VC: Yes, the components will be the same. The amount may not be the same, but the components will be.
TBS: Globally, universities are judged by their research work, as much as they are for preparing their students for professional life. But in developing countries like ours, research often takes a backseat. What should be the primary focus of the universities?
VC: If you take universities as a corporation, you want to produce a 'product'. So you are right, we need to conduct research in order to produce knowledge. That is the fundamental function of a university.
The second responsibility I would say is to produce responsible citizens and thinkers for humanity. We need to educate our students so that they can become critical thinkers and become a responsible citizen.
Most people think that students should go to universities to learn technical skills so that they can find a job. This is absolutely right. However, there is a difference between universities and vocational institutions: The vocational institutions focus especially on developing technical skills. But what is more important is that we need to teach them how to look at themselves, how to look at their relationship with society and the whole world.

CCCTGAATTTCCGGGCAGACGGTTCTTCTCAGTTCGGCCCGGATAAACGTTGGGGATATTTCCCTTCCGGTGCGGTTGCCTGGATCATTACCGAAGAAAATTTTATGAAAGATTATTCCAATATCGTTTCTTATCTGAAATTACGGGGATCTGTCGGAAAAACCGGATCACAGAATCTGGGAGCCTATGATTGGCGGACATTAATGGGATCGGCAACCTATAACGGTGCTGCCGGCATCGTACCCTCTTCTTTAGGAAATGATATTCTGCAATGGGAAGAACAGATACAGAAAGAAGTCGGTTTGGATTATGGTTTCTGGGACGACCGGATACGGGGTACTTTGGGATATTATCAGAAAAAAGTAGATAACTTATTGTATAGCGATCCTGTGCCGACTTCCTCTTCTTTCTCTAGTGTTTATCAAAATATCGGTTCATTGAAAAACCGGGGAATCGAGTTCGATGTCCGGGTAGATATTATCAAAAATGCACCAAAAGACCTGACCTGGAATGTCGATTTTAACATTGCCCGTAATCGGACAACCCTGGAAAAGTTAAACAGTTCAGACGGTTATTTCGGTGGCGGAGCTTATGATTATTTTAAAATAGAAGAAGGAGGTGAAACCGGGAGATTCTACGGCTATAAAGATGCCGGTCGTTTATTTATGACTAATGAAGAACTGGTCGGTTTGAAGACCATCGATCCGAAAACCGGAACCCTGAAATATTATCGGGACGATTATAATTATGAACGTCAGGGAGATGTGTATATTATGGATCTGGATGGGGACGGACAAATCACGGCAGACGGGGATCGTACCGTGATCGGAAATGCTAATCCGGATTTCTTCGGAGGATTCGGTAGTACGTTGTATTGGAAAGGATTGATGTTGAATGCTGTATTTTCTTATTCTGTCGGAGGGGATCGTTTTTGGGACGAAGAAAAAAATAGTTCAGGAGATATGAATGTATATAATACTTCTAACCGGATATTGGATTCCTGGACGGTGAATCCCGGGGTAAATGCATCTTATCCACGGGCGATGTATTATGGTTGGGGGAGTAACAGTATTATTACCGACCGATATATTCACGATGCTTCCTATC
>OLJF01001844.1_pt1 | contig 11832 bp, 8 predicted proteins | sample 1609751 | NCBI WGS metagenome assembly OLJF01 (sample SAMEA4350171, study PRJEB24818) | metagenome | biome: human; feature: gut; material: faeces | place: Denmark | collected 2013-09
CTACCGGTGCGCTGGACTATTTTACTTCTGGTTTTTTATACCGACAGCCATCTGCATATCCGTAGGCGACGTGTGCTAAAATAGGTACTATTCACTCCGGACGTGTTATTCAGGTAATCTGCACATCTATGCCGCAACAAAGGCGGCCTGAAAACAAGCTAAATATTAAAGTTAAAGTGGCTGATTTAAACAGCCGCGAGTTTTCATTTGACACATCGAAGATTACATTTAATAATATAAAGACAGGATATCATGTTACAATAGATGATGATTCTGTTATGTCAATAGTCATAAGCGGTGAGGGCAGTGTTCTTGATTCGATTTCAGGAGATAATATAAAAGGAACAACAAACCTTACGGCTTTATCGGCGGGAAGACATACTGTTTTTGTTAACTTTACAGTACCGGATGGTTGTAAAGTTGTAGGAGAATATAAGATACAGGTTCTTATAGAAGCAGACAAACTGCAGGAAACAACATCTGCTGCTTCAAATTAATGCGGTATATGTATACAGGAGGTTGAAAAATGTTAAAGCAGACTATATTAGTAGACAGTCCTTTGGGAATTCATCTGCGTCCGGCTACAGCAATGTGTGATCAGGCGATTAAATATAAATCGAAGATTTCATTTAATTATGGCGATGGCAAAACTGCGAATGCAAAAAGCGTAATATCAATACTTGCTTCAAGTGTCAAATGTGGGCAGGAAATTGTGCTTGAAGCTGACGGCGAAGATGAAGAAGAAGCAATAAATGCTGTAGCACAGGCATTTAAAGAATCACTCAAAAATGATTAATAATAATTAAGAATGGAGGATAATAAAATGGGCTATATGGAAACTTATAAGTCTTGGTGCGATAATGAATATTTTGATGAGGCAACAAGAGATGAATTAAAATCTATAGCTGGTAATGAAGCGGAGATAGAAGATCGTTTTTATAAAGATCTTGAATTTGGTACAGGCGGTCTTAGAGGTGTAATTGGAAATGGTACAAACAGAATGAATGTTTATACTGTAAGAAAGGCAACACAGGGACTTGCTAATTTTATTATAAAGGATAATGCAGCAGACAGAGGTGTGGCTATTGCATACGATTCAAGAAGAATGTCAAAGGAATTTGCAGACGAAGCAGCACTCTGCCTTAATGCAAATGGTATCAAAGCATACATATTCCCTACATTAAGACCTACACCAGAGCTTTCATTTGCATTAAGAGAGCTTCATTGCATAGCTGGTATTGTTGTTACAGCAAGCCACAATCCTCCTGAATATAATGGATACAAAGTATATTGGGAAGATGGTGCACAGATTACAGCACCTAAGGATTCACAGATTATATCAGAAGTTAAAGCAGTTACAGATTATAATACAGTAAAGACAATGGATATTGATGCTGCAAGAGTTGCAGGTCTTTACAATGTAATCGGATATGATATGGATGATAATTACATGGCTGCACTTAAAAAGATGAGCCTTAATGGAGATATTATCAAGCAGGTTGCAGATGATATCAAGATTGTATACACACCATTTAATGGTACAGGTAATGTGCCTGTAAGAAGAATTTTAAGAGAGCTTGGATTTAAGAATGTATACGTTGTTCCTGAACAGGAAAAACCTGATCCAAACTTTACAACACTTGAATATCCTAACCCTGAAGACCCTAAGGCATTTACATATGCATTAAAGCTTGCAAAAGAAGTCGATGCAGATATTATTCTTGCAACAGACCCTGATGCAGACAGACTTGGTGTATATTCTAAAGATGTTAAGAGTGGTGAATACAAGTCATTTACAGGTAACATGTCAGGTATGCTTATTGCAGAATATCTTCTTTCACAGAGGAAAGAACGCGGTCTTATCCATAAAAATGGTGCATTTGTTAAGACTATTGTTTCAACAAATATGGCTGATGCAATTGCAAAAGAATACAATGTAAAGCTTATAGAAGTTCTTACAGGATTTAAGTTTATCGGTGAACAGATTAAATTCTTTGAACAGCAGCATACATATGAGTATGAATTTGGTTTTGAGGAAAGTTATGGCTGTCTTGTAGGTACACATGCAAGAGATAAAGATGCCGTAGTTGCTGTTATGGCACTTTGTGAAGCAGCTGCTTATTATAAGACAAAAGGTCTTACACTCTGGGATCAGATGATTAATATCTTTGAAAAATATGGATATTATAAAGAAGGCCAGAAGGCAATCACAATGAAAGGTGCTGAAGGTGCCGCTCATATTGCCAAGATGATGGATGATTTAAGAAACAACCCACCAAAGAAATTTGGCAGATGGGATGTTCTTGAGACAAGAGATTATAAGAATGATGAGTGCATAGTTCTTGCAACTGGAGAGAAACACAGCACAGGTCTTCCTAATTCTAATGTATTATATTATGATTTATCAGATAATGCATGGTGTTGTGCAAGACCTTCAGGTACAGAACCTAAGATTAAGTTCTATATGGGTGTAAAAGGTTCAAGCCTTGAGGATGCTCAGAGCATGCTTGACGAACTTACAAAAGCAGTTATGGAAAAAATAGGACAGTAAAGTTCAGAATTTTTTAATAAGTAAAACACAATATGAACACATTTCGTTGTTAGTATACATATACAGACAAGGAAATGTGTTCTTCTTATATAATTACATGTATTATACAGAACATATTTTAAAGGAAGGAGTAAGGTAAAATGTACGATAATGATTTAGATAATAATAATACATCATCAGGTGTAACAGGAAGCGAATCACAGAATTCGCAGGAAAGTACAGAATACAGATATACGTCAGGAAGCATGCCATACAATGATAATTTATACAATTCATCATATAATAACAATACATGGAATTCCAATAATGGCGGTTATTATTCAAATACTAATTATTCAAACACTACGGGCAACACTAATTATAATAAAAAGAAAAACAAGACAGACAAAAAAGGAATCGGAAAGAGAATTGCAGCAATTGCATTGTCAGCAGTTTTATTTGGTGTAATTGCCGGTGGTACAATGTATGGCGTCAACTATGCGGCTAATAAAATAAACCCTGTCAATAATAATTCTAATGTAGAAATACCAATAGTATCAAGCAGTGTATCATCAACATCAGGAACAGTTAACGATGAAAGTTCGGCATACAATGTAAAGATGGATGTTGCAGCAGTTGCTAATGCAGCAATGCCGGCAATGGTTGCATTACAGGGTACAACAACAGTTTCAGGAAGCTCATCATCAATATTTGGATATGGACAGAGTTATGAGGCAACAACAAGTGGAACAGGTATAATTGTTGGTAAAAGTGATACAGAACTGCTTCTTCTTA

TBS: The teacher-student ratio is an important concept for universities. In a densely populated country like Bangladesh, it is very natural that the number of students will be much greater than the number of teachers. How can we handle this? In other words, how can we reconcile the conflict between quality and quantity?
VC: The ratio needs to be proportionate, but I think the number may not be the most important factor. I think it is more important to hire quality teachers. So if the ratio is off, you can still manage with quality faculty. That is something we have influence on and what we are doing at Brac University.